Logan is in many ways an emotional, heavy picture, but it’s also an uplifting one that reminds us that it’s okay to fight for something more, something better. It’s an amazing swan song for the Wolverine character, and for Jackman, and perhaps the best X-Men movie yet."



"Jackman, Stewart, Merchant, and Keen all deliver tremendous performances. Franchise mainstays Jackman and Stewart are especially good here, as you can tell they trust each other as actors and like each other as people. I was not expecting to get quite as much heartfelt self-reflection from the film’s second banana Xavier, but Stewart’s sad and fragile portrait of the character proves yet again what a brilliant talent he is and ever will be. Jackman has said he’s done playing Logan with this movie, and it is a fitting swan song, but if Stewart never plays Xavier again, this too would be a masterful final bow for the X-Men franchise’s second most iconic character.

I think fans of the comic will truly enjoy Logan, and even those who don’t–who maybe only have a cursory knowledge of the characters via media osmosis–will find a solid, gutsy action movie with more emotion than you’d get in a lot of blockbusters. This is honestly one of the best comic book movies of all time."



"James Mangold's Logan is the definitive Wolverine movie. Somber, mature, reflective and destructive, Logan arguably could be called the best X-Men movie, period. It is, for sure, the Wolverine movie that lifelong X-Men, Marvel, and superhero fans have been waiting for Hugh Jackman to make — the "Holy Grail" feature we've routinely been promised, right before something like X-Men: Origins — Wolverine shows up and disappoints."

"Without giving too much away, I'll say that by the end of Logan, I couldn't believe how much Mangold and Jackman were able to accomplish with this final, fantastic movie. I was floored by the film's impact on the legacy of this timeless character. I was deeply moved by Jackman's soulful, intense and, yes, Oscar-worthy performance, which draws from every appearance as the Wolverine but also puts a period on the end of the sentence that the actor started writing in the first X-Men movie. And I left Logan fully satiated by the totality of Wolverine's on-screen journey. When it comes to Hugh Jackman's unprecedented run as Wolverine, they saved the best for last."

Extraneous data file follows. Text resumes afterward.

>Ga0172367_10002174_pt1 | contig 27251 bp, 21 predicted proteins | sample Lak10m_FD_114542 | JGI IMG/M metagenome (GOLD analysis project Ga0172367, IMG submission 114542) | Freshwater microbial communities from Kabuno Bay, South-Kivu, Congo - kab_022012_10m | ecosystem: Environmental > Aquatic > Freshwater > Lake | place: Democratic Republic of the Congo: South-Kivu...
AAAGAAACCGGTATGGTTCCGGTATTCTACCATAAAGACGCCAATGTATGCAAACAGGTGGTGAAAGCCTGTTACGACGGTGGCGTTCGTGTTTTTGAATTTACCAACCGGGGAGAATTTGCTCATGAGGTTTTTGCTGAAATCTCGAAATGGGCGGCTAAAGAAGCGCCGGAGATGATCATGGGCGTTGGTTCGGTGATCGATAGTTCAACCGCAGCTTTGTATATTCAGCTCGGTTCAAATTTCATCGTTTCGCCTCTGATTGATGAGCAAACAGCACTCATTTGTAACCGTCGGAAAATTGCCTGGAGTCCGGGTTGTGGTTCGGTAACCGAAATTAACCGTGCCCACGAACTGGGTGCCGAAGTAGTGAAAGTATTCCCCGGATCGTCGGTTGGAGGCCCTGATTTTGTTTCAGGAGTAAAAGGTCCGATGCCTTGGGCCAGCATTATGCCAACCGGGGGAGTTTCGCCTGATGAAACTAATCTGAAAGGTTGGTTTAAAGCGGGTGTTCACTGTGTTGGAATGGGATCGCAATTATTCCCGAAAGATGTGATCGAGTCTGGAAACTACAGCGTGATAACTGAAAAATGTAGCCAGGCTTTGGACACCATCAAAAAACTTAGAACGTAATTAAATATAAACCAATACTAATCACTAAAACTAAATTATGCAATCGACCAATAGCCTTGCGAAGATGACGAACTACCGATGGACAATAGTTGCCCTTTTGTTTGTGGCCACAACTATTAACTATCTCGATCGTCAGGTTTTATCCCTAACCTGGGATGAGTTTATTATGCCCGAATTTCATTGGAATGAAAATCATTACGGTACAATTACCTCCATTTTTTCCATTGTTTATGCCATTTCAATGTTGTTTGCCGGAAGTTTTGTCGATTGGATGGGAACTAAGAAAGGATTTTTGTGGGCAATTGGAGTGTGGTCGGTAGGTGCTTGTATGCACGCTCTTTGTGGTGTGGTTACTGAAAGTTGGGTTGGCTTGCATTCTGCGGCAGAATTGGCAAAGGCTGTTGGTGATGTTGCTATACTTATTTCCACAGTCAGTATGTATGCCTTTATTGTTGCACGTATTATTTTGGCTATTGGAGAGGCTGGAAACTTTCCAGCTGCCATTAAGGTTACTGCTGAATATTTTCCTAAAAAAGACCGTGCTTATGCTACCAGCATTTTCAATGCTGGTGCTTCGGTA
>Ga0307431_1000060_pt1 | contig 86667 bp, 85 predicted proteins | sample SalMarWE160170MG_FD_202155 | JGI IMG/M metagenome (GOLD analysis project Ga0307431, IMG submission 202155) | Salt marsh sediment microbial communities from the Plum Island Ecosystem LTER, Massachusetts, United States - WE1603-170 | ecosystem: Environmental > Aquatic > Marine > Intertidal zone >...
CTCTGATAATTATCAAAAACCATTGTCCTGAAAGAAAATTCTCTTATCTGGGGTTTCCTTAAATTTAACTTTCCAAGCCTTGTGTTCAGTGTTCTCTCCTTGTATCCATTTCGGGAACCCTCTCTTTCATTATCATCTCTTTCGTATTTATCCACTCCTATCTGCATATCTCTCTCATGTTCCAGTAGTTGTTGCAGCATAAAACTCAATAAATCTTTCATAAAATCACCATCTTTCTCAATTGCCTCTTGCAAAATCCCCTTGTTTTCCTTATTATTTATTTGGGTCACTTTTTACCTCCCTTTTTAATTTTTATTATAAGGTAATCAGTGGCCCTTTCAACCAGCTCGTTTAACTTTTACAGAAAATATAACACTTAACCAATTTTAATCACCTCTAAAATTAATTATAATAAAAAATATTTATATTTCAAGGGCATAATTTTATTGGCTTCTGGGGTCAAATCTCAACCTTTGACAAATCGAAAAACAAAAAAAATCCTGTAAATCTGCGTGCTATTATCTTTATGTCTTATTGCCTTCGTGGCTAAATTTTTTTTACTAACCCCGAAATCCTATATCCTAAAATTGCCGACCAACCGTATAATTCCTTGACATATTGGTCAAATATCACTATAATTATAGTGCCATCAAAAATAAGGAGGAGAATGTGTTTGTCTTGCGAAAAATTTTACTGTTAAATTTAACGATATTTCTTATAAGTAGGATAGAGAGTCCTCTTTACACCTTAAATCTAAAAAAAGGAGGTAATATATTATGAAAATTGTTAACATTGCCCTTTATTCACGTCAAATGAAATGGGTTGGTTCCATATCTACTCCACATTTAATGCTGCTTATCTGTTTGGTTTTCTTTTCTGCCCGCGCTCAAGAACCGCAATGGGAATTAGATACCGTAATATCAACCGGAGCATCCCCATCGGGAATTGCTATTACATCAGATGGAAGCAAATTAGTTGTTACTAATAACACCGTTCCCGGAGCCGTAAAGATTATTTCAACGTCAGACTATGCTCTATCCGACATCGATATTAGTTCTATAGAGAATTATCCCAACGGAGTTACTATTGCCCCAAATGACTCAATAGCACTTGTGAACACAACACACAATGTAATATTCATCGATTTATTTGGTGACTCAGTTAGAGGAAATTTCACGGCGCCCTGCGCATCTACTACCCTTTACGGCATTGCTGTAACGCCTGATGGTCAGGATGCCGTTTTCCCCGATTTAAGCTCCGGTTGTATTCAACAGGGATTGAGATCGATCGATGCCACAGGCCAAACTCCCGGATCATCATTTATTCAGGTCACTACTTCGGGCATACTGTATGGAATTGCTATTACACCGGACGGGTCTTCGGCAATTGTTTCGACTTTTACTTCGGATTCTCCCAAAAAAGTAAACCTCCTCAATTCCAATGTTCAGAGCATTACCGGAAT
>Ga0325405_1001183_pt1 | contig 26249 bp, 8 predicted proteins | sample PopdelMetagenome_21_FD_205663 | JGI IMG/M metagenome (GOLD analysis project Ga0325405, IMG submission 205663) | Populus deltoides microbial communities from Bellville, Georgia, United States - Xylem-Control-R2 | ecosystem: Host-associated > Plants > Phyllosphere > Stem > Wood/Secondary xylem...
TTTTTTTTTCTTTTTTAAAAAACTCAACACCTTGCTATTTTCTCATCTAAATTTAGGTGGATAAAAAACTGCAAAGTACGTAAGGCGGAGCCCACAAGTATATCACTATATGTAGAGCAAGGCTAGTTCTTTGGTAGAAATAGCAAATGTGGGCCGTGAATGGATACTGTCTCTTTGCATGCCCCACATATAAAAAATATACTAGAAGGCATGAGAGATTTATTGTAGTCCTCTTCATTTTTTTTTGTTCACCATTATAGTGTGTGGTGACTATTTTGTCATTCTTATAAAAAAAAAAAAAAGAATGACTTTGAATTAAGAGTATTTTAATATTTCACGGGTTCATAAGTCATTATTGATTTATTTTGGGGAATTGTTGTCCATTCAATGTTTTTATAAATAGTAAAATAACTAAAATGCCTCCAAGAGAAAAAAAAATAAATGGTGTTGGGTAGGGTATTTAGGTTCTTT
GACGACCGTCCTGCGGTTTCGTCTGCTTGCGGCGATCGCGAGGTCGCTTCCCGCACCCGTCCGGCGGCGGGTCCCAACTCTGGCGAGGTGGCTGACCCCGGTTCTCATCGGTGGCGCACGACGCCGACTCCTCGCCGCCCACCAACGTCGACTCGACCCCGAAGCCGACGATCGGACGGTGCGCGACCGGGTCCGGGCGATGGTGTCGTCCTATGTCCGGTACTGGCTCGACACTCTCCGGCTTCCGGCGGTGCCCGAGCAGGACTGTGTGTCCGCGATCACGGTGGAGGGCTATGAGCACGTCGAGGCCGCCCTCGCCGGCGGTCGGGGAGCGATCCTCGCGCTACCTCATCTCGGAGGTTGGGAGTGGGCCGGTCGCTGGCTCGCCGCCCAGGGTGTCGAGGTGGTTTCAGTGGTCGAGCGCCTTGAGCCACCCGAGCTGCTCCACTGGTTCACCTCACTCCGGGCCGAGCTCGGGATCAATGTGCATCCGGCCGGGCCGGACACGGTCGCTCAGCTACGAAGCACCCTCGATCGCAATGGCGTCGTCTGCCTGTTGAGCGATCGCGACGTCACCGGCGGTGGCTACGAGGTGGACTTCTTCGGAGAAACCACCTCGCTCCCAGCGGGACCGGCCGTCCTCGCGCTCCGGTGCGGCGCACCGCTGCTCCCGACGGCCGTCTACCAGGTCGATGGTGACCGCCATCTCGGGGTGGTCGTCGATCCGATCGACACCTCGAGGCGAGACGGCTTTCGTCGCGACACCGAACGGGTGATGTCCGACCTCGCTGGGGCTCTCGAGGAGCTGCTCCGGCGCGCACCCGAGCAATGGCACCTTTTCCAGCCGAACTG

USA Today

"There's a distinct lack of tights and an abundance of emotional grit in the excellent adventure (***½ out of four; rated R; in theaters March 3) directed and co-written by James Mangold (The Wolverine). Easily the best Wolverine outing, Logan is The Dark Knight of the mutant-filled X-franchise, a gripping film that transcends the comic-book genre by saying something important — and for Logan, that means coming to grips with needing loved ones in his life."


"Each sequence, including the few which appeared to be veering slightly off track on the way to Jackman's final moments as a mutant, culminate to make Logan an emotional masterpiece. It is a movie which will raise the bar for movies featuring super heroes going forward. Emotional gut punches, risky filmmaking choices, and beautiful performances from Jackman, Stewart, and Keen make Logan an absolute must see movie for anyone who can handle it.

Logan is a violent, emotional masterpiece and the perfect ending to Hugh Jackman's run as the Wolverine."


Logan releases March 3rd, 2017.